Lack of European wool buying hits auction market prices

Sheep Central October 13, 2023

AUSTRALIAN wool prices fell further at auctions this week, with a noticeable lack of buying from European interests.

The Australian Wool Exchange said after managing a small overall increase in the previous auction series, the market has recorded another overall fall this week.

AWEX said after 3.8 percent of bales were withdrawn prior to sale, the national offering of 39,692 bales was only 116 bales fewer than the previous week.

“The prices on offer for Merino fleece types were consistently below those achieved in the previous series.

“By the end of the week the movements in the Micron Price Guides (MPGs) for Merino fleece ranged between plus 4 and minus 61 cents,” AWEX said.

“The largest falls were seen in the fine Merino MPGs, the 17-micron MPG in Sydney and the 16.5-micron MPG in Melbourne losing 53 and 61 cents respectively.

“After being the strongest performing sector over the past few series, the crossbred market succumbed to the falling market this week, with an overall softening recorded, although there was one MPG that managed an increase, the 32-micron MPG in Melbourne rising by 5 cents,” AWEX said.

AWEX said the skirtings tracked a very similar path to the fleece.

“The oddments also finished lower; the three Merino Carding Indicators (MC) dropped by an average of 9 cents.

“The end result of these market movements was a 10 cent drop in the AWEX Eastern Market Indicator (EMI), the EMI closed at 1128 cents/kg clean.”

AWEX said the EMI has recorded ten successive sale days with single digit movements, including one unchanged. Six out of the ten were falls and over this period the EMI has dropped 20 cents.

“The EMI continues to drop compared to the previous season.

“At this stage last year, the EMI was 143 cents higher when it was 1,271 cents, the EMI has fallen by 11.3pc in the year that followed.”

Difficult trading conditions continue – AWI

Australian Wool Innovation trade consultant Scott Carmody said difficult trading conditions negatively affected results at this week’s Australian wool auctions.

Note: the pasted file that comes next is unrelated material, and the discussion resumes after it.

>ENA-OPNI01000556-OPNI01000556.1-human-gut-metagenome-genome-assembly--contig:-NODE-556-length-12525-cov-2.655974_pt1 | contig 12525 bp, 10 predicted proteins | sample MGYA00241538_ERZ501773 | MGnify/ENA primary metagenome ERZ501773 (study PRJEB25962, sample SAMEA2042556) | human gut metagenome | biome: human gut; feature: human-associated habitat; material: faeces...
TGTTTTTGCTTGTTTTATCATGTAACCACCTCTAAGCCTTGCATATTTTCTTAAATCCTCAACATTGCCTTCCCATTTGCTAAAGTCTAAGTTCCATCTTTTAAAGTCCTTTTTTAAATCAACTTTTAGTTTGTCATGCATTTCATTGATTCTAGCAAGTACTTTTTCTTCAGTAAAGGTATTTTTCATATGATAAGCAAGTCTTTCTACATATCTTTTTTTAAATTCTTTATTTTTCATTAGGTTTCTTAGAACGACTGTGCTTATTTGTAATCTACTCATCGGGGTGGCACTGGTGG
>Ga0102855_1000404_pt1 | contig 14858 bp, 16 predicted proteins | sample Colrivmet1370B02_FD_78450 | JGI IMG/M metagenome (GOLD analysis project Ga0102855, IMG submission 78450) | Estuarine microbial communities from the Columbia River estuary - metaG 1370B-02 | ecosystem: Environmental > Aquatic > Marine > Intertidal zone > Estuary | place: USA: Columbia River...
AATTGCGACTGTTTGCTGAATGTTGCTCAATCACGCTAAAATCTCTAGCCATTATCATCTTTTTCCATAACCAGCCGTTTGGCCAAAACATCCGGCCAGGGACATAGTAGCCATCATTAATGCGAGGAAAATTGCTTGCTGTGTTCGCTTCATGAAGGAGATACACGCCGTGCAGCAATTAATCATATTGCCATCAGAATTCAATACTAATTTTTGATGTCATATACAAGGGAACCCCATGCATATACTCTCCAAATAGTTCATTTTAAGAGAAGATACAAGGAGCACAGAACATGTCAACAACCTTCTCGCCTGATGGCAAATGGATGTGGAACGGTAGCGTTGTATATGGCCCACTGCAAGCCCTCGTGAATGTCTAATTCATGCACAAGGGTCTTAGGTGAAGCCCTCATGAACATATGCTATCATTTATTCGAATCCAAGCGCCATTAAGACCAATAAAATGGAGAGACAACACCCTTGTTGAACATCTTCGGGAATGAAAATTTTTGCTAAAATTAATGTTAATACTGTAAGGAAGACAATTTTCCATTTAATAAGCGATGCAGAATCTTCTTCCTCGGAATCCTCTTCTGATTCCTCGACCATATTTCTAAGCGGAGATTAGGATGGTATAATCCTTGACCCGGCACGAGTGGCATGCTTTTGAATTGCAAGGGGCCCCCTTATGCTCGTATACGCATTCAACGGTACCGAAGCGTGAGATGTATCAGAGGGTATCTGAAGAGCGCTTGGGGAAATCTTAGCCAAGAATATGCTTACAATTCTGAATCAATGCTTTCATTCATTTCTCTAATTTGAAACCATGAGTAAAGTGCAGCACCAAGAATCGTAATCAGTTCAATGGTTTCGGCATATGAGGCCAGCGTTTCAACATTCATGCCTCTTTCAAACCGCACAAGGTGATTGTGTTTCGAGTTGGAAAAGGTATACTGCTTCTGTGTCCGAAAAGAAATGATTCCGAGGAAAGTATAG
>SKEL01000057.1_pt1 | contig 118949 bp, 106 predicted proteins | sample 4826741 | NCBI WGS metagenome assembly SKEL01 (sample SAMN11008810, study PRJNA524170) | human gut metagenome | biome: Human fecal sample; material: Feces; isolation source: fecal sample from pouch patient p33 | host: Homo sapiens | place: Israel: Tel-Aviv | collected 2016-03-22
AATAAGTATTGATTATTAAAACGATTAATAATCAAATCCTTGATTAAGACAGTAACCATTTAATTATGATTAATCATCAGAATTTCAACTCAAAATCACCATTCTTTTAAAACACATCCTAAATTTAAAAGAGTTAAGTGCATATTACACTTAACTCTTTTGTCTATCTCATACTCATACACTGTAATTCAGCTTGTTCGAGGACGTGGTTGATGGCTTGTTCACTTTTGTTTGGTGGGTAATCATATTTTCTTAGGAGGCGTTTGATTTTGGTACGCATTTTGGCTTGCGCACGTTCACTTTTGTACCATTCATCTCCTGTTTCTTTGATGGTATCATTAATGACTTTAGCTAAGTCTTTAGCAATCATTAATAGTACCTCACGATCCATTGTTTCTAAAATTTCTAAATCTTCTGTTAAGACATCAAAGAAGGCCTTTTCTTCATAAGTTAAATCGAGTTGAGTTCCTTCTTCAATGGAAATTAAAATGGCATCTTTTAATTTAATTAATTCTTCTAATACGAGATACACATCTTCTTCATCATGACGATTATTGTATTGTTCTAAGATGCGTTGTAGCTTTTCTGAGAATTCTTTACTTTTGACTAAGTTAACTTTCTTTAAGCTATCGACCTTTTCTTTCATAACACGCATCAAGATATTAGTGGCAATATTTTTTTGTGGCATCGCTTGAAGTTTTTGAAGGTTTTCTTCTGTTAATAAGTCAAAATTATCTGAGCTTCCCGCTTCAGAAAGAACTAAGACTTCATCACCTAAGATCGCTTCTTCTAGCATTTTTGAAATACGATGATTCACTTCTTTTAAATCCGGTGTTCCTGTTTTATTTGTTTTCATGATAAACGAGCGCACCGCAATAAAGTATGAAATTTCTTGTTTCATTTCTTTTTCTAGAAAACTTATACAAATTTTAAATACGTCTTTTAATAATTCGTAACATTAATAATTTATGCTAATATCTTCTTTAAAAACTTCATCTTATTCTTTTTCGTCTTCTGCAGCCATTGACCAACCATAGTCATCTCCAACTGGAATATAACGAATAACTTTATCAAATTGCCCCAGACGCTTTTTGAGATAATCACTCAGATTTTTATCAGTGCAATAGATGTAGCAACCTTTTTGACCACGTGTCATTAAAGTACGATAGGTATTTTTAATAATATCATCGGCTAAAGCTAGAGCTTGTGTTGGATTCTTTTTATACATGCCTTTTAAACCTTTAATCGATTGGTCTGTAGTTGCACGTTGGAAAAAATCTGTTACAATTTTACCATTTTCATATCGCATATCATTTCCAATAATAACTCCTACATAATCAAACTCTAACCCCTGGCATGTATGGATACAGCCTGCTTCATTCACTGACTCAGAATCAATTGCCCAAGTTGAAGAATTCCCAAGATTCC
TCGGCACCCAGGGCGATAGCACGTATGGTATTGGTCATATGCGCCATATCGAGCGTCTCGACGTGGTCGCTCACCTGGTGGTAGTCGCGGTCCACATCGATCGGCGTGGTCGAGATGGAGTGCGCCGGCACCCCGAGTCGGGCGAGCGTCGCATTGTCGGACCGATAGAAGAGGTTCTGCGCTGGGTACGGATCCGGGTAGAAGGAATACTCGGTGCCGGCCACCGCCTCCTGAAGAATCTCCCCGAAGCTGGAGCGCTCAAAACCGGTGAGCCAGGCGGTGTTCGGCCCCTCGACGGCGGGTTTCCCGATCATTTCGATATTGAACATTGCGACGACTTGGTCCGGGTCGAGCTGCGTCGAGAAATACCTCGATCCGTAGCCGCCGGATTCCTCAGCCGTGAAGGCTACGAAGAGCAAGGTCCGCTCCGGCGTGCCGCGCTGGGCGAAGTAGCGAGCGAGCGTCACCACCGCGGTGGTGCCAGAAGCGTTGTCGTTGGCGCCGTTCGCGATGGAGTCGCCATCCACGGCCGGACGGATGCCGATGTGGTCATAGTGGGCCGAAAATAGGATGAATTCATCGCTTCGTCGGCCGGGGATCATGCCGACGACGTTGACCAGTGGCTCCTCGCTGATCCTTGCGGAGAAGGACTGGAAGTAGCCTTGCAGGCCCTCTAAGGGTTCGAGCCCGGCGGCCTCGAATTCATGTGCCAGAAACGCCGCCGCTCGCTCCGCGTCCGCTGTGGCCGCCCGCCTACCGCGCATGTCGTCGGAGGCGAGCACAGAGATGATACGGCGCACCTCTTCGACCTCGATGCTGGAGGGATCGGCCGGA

“Chinese business remains the cornerstone to the market and the interest from that nation is consistent but somewhat price sensitive as the appetite for risk is extremely low at present.

“Minimal maintenance of inventory to execute orders contracted and then to keep factories running seems to be the current modus operandi,” he said.

“Demand out of India is flowing to sale rooms but at a measured pace, but it is the uncharacteristic lack of European buying for this time of year that is failing to provide the necessary purchasing competition, particularly at the better end of the selection.

“This has resulted in many clips being sold to other users that are usually destined for the European manufacturing sector,” Mr Carmody said.

Mr Carmody said the stronger Australian dollar against the US dollar (+0.8pc) also went against local price levels holding or perhaps improving, but the net result was a basically unchanged indicator in export value or US dollar prices — USD EMI -1.

“The forex rates continue to be problematic for exporters as just a few points swing up sees a potential loss maker as price offers have to be very sharp in the first instance at present to entice the overseas users’ interest,” he said.

“The Merino market continues to be propped up by the local traders whom led the purchasing volumes again this week.

“China’s largest top maker bought around their usual percentage share of the offering, but all other direct buyers or indenters are still lagging in their normal purchase activity.”

Mr Carmody said the volume of purchases for the European sector remains low in value and volume, but with the unfortunate two separate conflagrations over there that is perhaps to be expected.

“Consequently, the losses in the superfine Merino (16.5 to 18.5 micron) segment mean it is being the hardest hit.”

Mr Carmody said after a few months of good percentage increases in price levels, the crossbred wool types experienced their first general losses for some time.

“Albeit these losses were minor with just 10 to 15ac lower prices available.

“The past three months though has seen good gains with 28 micron 24pc higher than July and 30 micron adding 28.4pc in value over the same period.”

AWEX said despite the lacklustre performance of the market in this series, next week the national offering increases. 44,552 bales are currently expected to be offered in Melbourne, Fremantle and Sydney, which is a designated superfine sale.

Sources – AWEX, AWI.


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